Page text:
Shallow is a word with multiple meanings that are used commonly. Here is what shallow means, and how to use it within the right contexts!
The word shallow is one of those words with a couple of different meanings in the English language. While the symbolic meaning is almost always the same, the actual execution of the word itself can often mean other things in different contexts.
If you’ve heard the word shallow before in a context that you haven’t understood, then this article can help you to understand the word in a new way! This is what shallow means, what contexts you can use it in, and some great examples to help you understand it in new ways.
What Does Shallow Mean?
According to the dictionary of the English language, the word shallow (shal-low) is an adjective that describes something with little depth, spatial extension, or horizontal variance. When used in the context of physical objects and locations, it is used to describe something with a small physical depth, like a swimming pool where there is only a small distance from the highest point of the water to the bottom. Continuing from that example, a pool that procedurally gets deeper has a deep end of the pool and a shallow end.
When used in the context of a person, shallow is an adjective that describes a smaller depth of intellect, lack of genuine emotions, or a negligible amount of relational warmth. People with a shallow lifestyle generally aren’t profoundly engaged with anything or anyone and produce similar content everywhere they go. These people try to find public ways to express themselves but typically find it hard to express themselves in more deep and personal ways.
Shallow is also used metaphorically and symbolically in a lot of other contexts. For example, some people might refer to an education system that isn’t impactful as shallow learning. If you are in a place that doesn’t engage emotionally or relationally, you could say you’re in a shallow area. If someone can’t sleep at night, they may say that they had a night of shallow fretful sleep.
Where Did the Word Shallow Originate?
Shallow is based on old versions of the English language. The word’s first use is seen in the Old English scald, which came from shoal. As time went on, the term became the Middle English schalowe, which later turned into the shallow that we know today.
The word shoal is an excellent explanation of shallow’s meaning. Shoals are places with shallow water at a coastline of land and are typically the most shallow part of a body of water.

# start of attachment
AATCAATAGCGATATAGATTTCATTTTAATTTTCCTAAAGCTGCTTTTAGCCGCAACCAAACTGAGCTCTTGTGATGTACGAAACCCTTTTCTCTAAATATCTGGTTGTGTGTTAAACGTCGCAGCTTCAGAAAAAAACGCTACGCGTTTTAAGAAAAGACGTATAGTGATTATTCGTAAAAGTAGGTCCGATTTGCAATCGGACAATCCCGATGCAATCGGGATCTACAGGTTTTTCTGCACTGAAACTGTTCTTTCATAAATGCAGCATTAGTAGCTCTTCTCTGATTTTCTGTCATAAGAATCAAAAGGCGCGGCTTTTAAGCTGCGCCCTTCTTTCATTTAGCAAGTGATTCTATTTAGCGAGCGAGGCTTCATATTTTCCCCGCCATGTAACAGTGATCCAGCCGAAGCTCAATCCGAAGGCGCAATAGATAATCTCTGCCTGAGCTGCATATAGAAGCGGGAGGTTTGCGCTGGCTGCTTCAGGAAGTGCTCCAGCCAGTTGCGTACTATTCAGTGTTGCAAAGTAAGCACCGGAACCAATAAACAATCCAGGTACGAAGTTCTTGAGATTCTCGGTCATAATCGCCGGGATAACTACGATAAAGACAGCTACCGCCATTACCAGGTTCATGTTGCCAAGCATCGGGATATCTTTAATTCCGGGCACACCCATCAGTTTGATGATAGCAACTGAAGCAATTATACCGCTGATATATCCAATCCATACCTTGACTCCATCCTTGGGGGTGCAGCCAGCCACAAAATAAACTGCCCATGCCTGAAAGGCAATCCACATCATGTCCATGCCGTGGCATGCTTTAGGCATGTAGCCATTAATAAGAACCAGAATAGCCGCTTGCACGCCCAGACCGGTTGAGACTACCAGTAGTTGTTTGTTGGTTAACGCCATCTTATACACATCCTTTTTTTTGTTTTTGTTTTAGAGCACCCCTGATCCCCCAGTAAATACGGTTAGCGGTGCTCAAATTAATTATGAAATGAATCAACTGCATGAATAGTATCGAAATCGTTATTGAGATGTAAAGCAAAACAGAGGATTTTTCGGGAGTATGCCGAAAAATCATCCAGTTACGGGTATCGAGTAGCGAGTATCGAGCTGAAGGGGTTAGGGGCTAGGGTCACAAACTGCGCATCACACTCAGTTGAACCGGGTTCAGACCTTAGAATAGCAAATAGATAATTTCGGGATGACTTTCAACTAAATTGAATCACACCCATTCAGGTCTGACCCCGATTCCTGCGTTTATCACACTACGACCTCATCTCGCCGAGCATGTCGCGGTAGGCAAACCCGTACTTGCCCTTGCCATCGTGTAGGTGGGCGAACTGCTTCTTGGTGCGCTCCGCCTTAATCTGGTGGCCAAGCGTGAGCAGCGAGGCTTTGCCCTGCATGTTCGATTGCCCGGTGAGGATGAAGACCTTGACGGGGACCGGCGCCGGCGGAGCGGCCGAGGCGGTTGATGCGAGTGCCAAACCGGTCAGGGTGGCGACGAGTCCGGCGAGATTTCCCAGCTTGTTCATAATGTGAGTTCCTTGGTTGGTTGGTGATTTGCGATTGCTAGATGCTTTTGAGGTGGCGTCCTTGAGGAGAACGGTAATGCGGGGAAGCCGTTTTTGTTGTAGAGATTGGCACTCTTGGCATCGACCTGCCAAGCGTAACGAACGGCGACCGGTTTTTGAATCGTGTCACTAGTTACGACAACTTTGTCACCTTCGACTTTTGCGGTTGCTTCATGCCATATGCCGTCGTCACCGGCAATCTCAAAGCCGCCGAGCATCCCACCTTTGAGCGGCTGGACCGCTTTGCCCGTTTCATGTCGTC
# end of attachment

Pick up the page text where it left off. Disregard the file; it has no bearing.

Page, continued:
Most lakes and oceans have great spatial extension downward. However, the closer a boat got to shore, the closer it would be to the bottom. These shallow cuts of water became referred to as shoals over time, which led to the word shallow becoming popular.
Some synonyms and related words include:
- Sand bar
Example Sentences Using the Word Shallow
The best way to learn how to use a word is by looking at examples used in a proper context. Below, we have several example sentences that will hopefully help you understand the term in new ways and enable you to incorporate shallow into your vocabulary!
Space and Spatial Dimensions
- When constructing this part of a playing area in a pool, it’s usually wise to make sure it isn’t too shallow.
- Brett Jackson hurt himself in the pool because he ignored the “shallow water” sign.
- The shallow beachhead was great for swimmers and recreation but incredibly dangerous for most boats.
- The shallow rivers were great places for boyfriends to take their dates on kayaking trips.
- He ate from a shallow dish and ended up spilling beans everywhere.
- Even though the outer surface of the pool looked massive, it didn’t go deep at all.
- I tried to crash into her shallow closet, but I just couldn’t find space to get comfortable.
- The shallow portion of an otherwise deep body of water can be dangerous to dive near.
- The shallow area of Oscar’s pool was where everyone was pretending to be the singer Lady Gaga.
- I wanted to use the shallow pan for cooking onions, but the edges were too low.
- I stood on the front edge of the shallow crater and could see it was only a couple of feet deep.
Relationships and People
- The single woman exhibited her shallow roots almost every time someone talked to her.
- Even though her soundtrack for the movie made it to the Grammys, the shallow lyrics meant it wasn’t the best song.
- So much conversation in the modern world feels so shallow and lifeless.
- I don’t care if they’re the best pop duo in the city — their group performance seemed so incredibly shallow.
- I left the third party of the day because the shallow creeps had followed me there.
- I could hardly stand all the shallow women’s voices at the recording studio, so I went to Denny’s.
Metaphors and Symbolic Meanings
- The YouTube actors were a shallow representation of collaborators on my visual media project.
- Rude is a very shallow adjective to describe how they treated you last January.
- We could tell they were still alive from the shallow respirations they were taking.
- Even though the hypnotist claimed to be a master, they could only put me in a shallow trance.
- I read a poem on a website about a shallow void inside of all of us.
- The copyright lawyers were only able to get shallow market penetration.
If you are ever confused about what a word means, check out our blog here at The Word Counter! We’re constantly adding new articles that’ll help you understand the English Language and communication in a new way. It’s not always easy to incorporate new words into your vocabulary. Thankfully, with our help, you can be communicating like the best of them in no time!